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On 7 February 2018 at 23:30, Sean Conner <> wrote:
>> a) in some cases the shared library needs to be on OS specific
>> environment PATH (or library PATH), and
>   Have you actually encountered this problem?  And if so, which Lua module
> was it?

Yes of course as soon as I started applying this to the first
component in the proposed distro - luaffifb. I modified the library so
that it would support:

require 'ravi.ffi'

This library comes with another shared library used for testing - this
is referenced from test.lua as:

dlls.__cdecl = ffi.load(package.searchpath('ravi.ffi.libtest', package.cpath))

This immediately fails as 'libtest' has a dependency on 'ffi' shared
library but cannot find it. So one has to set following in the


While this is maybe not a good example as 'libtest' is not a Lua
module per se - it immediately confirmed to me the theoretical
analysis that there is a potential problem.

>> b) the path resolution doesn't seem to like it if the build adds a
>> 'lib' prefix to the library (as it does on Mac OSX).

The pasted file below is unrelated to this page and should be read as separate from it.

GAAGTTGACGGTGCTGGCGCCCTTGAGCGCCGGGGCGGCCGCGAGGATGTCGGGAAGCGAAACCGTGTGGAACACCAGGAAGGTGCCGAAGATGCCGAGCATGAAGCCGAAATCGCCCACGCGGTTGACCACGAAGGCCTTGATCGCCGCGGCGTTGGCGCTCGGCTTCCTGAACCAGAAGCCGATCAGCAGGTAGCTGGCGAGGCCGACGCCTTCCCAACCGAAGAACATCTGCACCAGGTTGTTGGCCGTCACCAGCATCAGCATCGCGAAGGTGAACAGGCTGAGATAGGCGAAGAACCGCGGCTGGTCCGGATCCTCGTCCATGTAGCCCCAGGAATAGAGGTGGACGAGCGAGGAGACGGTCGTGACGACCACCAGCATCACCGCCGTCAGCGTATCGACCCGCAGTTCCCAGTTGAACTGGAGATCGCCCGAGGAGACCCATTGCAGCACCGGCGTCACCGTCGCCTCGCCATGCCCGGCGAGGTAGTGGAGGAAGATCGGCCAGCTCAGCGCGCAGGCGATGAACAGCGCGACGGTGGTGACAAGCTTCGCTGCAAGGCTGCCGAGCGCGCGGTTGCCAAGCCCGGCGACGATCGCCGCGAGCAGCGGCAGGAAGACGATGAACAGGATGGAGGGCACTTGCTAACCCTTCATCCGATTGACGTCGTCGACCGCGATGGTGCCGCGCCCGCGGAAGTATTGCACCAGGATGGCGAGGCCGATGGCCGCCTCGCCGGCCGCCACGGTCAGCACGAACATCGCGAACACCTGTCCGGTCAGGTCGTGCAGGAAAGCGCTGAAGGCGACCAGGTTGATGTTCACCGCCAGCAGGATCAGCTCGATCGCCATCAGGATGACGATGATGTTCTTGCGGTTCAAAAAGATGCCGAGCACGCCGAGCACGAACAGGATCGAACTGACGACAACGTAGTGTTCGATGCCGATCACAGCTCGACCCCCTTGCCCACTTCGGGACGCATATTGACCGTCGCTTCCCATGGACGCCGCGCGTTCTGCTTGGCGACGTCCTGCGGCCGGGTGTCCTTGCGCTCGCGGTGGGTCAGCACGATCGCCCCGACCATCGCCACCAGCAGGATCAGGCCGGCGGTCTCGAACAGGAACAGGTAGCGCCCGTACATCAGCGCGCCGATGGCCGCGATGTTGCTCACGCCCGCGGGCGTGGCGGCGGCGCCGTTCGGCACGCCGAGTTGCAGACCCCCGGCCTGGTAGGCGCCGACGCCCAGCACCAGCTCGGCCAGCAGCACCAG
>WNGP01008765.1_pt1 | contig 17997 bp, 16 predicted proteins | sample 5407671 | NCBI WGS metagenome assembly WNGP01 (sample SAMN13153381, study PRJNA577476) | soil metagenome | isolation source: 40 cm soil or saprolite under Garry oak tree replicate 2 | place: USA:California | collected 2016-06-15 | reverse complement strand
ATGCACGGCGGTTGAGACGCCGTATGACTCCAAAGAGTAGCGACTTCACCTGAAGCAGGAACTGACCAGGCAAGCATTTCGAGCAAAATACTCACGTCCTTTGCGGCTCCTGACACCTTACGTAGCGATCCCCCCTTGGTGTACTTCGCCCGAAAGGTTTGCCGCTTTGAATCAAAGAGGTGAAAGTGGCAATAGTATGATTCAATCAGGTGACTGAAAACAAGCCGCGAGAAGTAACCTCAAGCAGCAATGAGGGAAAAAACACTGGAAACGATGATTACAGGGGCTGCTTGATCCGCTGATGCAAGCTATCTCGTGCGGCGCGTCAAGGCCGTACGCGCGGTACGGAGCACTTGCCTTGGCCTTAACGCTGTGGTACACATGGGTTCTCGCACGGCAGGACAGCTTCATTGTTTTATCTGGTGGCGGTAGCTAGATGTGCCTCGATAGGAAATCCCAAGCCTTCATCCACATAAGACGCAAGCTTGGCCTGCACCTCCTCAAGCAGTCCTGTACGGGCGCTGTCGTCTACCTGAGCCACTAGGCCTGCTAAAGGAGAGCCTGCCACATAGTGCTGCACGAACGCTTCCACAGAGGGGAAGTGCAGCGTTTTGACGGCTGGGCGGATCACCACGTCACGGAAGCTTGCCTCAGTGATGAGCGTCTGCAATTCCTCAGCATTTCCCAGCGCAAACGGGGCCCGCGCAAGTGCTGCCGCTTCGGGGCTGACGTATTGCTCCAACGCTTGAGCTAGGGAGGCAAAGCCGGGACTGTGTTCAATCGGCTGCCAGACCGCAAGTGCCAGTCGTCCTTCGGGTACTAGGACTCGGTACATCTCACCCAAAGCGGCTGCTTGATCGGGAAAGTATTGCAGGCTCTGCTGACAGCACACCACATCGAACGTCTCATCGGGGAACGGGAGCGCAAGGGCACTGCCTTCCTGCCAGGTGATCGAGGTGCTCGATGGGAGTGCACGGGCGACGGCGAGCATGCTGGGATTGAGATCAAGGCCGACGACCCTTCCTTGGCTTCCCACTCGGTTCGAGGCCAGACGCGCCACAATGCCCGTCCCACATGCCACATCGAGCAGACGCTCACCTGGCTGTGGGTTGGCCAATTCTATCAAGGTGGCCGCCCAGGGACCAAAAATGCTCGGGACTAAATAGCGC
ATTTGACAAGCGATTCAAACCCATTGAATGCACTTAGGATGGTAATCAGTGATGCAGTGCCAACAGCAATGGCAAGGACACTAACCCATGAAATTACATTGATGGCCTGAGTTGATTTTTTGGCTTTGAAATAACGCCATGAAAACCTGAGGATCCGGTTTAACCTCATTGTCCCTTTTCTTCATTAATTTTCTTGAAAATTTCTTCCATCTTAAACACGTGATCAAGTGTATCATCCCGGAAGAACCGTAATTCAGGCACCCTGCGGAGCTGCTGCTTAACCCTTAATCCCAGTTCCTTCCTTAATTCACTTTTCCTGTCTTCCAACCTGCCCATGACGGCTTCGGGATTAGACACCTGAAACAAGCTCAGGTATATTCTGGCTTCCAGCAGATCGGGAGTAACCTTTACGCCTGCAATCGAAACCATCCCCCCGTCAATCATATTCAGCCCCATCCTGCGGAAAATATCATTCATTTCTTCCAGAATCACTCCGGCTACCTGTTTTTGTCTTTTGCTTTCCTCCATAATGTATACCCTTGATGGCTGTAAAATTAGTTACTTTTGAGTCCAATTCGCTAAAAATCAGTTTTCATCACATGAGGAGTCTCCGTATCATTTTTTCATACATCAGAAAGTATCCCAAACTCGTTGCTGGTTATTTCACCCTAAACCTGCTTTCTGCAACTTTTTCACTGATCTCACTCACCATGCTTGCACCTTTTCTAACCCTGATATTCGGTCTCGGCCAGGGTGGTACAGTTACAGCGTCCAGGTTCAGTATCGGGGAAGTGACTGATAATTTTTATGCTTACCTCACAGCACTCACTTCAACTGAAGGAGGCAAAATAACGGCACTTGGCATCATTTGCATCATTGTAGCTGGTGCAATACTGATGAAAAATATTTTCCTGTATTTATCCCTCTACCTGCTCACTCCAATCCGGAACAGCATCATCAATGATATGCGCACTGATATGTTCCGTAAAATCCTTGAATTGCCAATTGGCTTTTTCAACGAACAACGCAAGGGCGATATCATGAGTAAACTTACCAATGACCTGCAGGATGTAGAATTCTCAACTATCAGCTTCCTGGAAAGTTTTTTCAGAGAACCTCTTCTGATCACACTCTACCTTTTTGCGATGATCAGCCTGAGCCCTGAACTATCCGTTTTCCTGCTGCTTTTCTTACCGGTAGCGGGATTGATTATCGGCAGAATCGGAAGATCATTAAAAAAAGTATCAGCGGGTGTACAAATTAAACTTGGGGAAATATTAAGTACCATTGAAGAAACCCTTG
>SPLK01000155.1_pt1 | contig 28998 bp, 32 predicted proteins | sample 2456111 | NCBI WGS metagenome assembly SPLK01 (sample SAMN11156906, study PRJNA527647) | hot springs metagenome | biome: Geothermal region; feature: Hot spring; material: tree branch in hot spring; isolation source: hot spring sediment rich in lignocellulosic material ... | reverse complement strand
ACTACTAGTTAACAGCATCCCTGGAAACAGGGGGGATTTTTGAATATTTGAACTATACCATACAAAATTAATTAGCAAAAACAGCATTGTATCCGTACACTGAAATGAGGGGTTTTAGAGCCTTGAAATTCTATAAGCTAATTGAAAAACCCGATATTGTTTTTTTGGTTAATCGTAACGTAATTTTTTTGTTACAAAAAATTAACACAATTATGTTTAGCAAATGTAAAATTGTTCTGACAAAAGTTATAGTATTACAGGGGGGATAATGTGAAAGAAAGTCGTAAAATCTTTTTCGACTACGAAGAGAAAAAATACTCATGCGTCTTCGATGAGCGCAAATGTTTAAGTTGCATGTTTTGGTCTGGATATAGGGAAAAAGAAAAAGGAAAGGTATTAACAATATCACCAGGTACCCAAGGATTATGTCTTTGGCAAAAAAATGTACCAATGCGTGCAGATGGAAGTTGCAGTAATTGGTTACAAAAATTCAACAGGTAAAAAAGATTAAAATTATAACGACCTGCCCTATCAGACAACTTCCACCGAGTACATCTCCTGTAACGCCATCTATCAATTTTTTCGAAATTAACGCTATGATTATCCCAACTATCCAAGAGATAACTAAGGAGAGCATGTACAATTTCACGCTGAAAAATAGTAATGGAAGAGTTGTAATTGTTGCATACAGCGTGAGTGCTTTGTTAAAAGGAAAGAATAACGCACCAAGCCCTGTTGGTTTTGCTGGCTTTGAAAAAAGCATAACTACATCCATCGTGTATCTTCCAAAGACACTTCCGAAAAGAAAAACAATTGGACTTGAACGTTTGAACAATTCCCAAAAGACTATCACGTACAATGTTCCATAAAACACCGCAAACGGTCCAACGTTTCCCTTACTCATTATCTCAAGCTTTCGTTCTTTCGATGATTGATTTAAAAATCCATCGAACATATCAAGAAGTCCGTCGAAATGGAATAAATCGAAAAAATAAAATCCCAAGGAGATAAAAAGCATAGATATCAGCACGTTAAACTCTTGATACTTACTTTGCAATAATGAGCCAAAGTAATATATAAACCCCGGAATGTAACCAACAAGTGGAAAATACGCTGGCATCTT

>   It sounds like you are still unclear on how dynamic linking works on Unix.

My knowledge is not perfect of course but I also did not explain the
problem fully.

In order for Ravi to find the libraries on Mac OSX I need to set something like:

export LUA_CPATH="$RAVI_HOME/lib/?.dylib;$RAVI_HOME/lib/lib?.dylib"

Now in my CMake build by default the library gets created as:


It appears that Lua searches for:

$HOME/ravi/lib/ravi/ffi.dylib as it substitutes 'ravi/ffi' in place of
'?'. So it cannot handle the 'lib' prefix.

I have amended the CMake script to omit the 'lib' prefix and now it
works fine, but this is not standard naming on Mac OSX I think.

>   Have you tried writing a Lua module in C?  Even a simple one?  That might
> answer most of your questions.

Of course - since my first interest in Lua. But I never used the
dotted require statement to access shared libraries before as I was
unaware of this - all my attempts were based on shared libraries being
'top-level' which worked fine.